How Animal Crossing: New Horizons is helping people through social distancing

Breaking down the Nintendo Switch game’s popularity during the pandemic

New Horizons offers players a reprieve from life stuck at home
Photo: 

For those of us who have been stuck at home for the past two months, the most recent addition to Nintendo’s classic Animal Crossing video game series couldn’t have launched at a better time. 

The global pandemic has found many students confined to their homes with lots of extra time on their hands. If you’re like me, struggling to stave off boredom and nagging anxieties, Animal Crossing: New Horizons has come as a welcome solution.

The concept of New Horizons is simple: players start with a deserted island and, by decorating, constructing buildings, and changing the landscape, slowly develop their island into a beautiful paradise. Along the way, you can expect to meet a cast of animal villagers who will become your friends and fellow island-dwellers. And, of course, you’ll have to work to pay back the perpetually greedy island developer, Tom Nook.

New Horizons has become something of a phenomenon: released on March 20, it sold 11.77 million copies in just 12 days

The game’s popularity can be attributed to more than people’s desire to design their own private island—for many, it’s become a source of relaxation and distraction during this challenging time. After all, who doesn’t love a bit of escapism?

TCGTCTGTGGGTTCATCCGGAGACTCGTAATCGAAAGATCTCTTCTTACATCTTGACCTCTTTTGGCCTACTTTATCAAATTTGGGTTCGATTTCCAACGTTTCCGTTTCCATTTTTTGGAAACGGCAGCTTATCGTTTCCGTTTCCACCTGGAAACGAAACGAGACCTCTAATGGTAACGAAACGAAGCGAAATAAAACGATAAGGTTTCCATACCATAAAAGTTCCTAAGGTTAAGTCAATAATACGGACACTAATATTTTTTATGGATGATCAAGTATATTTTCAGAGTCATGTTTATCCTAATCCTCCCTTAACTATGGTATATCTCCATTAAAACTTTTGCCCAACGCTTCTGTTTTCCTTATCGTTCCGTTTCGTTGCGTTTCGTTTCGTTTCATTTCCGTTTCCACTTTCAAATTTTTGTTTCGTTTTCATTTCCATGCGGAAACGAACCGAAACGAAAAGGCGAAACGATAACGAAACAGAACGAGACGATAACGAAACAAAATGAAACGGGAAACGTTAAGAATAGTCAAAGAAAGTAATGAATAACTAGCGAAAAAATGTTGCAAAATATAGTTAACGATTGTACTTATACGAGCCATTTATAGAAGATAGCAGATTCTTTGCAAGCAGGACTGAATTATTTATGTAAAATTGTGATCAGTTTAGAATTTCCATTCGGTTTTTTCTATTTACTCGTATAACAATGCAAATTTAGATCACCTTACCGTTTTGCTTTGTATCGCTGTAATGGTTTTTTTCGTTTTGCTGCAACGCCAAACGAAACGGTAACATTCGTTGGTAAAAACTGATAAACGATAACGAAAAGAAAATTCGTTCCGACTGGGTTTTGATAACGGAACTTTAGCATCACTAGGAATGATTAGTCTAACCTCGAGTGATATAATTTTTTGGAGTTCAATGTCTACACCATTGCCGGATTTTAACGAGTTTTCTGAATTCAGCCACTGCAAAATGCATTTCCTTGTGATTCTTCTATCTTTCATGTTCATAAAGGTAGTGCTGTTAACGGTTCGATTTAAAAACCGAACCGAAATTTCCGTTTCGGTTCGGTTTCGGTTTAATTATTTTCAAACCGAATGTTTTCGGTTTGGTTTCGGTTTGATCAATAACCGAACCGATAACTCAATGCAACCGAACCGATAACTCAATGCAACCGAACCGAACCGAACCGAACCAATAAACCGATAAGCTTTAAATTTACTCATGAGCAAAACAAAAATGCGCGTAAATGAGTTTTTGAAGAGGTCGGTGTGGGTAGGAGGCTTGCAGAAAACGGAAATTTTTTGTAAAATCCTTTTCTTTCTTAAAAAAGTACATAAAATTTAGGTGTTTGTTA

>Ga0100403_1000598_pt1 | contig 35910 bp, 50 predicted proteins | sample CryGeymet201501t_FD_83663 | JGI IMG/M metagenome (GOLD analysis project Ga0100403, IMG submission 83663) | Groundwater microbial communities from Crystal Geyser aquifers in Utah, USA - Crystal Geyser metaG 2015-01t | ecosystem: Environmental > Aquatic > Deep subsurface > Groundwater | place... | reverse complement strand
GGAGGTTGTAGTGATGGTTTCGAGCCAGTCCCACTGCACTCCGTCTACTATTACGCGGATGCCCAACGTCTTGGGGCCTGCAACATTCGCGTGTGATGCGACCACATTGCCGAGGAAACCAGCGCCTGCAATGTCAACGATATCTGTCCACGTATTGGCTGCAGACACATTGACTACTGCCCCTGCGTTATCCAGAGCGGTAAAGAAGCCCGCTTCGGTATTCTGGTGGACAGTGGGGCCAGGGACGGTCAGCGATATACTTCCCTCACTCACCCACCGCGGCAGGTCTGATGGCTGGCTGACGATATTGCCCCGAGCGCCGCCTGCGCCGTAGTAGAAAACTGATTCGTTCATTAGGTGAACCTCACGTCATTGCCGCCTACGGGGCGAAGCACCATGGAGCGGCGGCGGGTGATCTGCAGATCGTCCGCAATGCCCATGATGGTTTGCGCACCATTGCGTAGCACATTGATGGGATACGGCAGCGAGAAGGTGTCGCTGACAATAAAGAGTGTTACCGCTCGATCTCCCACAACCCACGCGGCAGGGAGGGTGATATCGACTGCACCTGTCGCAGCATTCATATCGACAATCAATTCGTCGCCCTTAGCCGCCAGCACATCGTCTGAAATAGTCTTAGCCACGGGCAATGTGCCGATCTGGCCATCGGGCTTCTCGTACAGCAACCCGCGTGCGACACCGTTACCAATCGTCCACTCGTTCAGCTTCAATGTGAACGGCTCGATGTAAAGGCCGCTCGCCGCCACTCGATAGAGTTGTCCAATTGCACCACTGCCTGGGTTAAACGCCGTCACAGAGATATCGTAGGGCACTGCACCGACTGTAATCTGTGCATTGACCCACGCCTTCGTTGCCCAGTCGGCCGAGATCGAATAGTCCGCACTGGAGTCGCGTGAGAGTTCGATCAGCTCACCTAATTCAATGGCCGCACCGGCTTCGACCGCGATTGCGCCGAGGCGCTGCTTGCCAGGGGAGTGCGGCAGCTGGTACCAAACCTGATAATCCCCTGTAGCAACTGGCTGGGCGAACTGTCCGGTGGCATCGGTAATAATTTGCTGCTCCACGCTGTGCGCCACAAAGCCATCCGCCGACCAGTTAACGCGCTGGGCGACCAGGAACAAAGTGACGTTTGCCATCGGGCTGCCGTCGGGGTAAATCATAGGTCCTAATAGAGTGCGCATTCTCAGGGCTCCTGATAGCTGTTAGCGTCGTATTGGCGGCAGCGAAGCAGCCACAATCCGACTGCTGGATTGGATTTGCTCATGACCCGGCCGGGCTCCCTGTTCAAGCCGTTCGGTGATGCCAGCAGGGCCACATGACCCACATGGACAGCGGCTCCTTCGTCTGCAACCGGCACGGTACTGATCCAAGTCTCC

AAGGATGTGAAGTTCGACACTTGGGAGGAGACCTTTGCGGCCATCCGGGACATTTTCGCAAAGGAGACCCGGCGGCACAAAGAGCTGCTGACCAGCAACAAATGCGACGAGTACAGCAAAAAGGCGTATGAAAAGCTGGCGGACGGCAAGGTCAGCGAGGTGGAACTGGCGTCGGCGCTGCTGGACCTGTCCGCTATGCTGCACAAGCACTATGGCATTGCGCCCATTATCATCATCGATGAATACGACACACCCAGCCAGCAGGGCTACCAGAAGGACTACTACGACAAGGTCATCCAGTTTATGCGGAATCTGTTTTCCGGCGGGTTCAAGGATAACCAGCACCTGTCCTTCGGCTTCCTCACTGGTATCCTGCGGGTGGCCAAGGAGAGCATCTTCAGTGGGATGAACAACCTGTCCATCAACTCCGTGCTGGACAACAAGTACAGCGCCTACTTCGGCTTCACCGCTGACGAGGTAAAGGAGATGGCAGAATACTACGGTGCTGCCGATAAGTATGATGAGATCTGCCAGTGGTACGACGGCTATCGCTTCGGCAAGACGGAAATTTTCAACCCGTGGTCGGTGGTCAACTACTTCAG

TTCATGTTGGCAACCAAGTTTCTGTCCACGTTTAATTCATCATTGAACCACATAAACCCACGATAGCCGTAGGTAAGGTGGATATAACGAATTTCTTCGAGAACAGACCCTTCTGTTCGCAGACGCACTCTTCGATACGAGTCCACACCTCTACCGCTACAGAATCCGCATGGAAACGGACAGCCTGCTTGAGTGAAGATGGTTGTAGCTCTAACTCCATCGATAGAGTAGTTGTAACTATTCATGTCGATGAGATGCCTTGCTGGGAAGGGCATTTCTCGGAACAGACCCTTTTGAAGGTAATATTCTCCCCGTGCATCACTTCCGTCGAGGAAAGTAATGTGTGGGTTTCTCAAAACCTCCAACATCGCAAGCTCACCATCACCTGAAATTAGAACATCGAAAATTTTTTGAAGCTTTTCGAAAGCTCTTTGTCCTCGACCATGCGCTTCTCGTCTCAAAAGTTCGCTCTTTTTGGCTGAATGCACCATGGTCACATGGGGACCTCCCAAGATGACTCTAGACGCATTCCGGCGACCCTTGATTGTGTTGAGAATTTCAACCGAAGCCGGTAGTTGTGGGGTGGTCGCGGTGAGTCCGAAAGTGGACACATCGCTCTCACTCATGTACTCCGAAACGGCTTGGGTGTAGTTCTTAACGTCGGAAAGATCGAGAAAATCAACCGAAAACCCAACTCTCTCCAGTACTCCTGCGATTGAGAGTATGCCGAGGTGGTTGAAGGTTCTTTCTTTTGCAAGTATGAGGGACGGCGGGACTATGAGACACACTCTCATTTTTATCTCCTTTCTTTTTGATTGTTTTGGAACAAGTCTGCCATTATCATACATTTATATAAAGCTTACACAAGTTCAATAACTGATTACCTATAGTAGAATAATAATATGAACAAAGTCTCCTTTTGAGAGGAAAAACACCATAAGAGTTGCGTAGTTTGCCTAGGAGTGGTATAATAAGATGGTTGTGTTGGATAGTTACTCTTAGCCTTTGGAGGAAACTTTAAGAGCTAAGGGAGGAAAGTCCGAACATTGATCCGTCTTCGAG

The style and gameplay of New Horizons provides players with interim substitutes for many of the experiences they’re missing right now. 

Perhaps most notably, the game is incredibly relaxing—I find that whenever I turn it on, I forget about the coronavirus-related anxieties I’d been harbouring, even if briefly. 

The game gives you complete freedom to progress at the pace you want. If I’m in the mood to, I don't have to do anything at all—I can simply stare at the beautiful graphics and feel a little more at peace.

New Horizons features a museum which you fill with fish, bugs, fossils, and art you collect throughout the game. The museum functions as a sort of pause on all other aspects of island life—if you want to, you can just sit and watch the fish swim by. It features calming music and darkened rooms, instantly putting me at ease.

New Horizons also offers a unique way to socialize while in isolation. You can interact with your fellow island residents, all of whom have different designs and personalities, and—for those willing to pay $5 per month for Nintendo Switch Online—you can even visit your friends’ islands and invite them to yours.

Some people have become creative with this feature of the game by using their islands to host birthday parties, commencements, and other social events that have been cancelled in light of the coronavirus. Players will get dressed up, head to their island’s airport and, through the magic of the internet, celebrate these milestones with their friends safely, in the virtual world of New Horizons. 

New Horizons has also satisfied my need to find a sense of accomplishment—something that has proven increasingly difficult while spending my days cooped up at home. Whenever I beautify a spot on my island, grow a new hybrid flower, or befriend a particularly cute villager, I feel as though I’ve actually done something with my day. This, to me, is the real magic of New Horizons: it keeps me feeling productive.

The longer social distancing continues, the more difficult it feels to spend time away from friends, family, and a normal routine. When I’m feeling stressed, overwhelmed, or bored, I find myself turning to New Horizons to clear my mind and pass the time.

So, I’m grateful to New Horizons for giving this difficult situation a silver lining—it may be hard right now, but at least my island is going to look beautiful when it’s over. 

 
Tags: 

When commenting, be considerate and respectful of writers and fellow commenters. Try to stay on topic. Spam and comments that are hateful or discriminatory will be deleted. Our full commenting policy can be read here.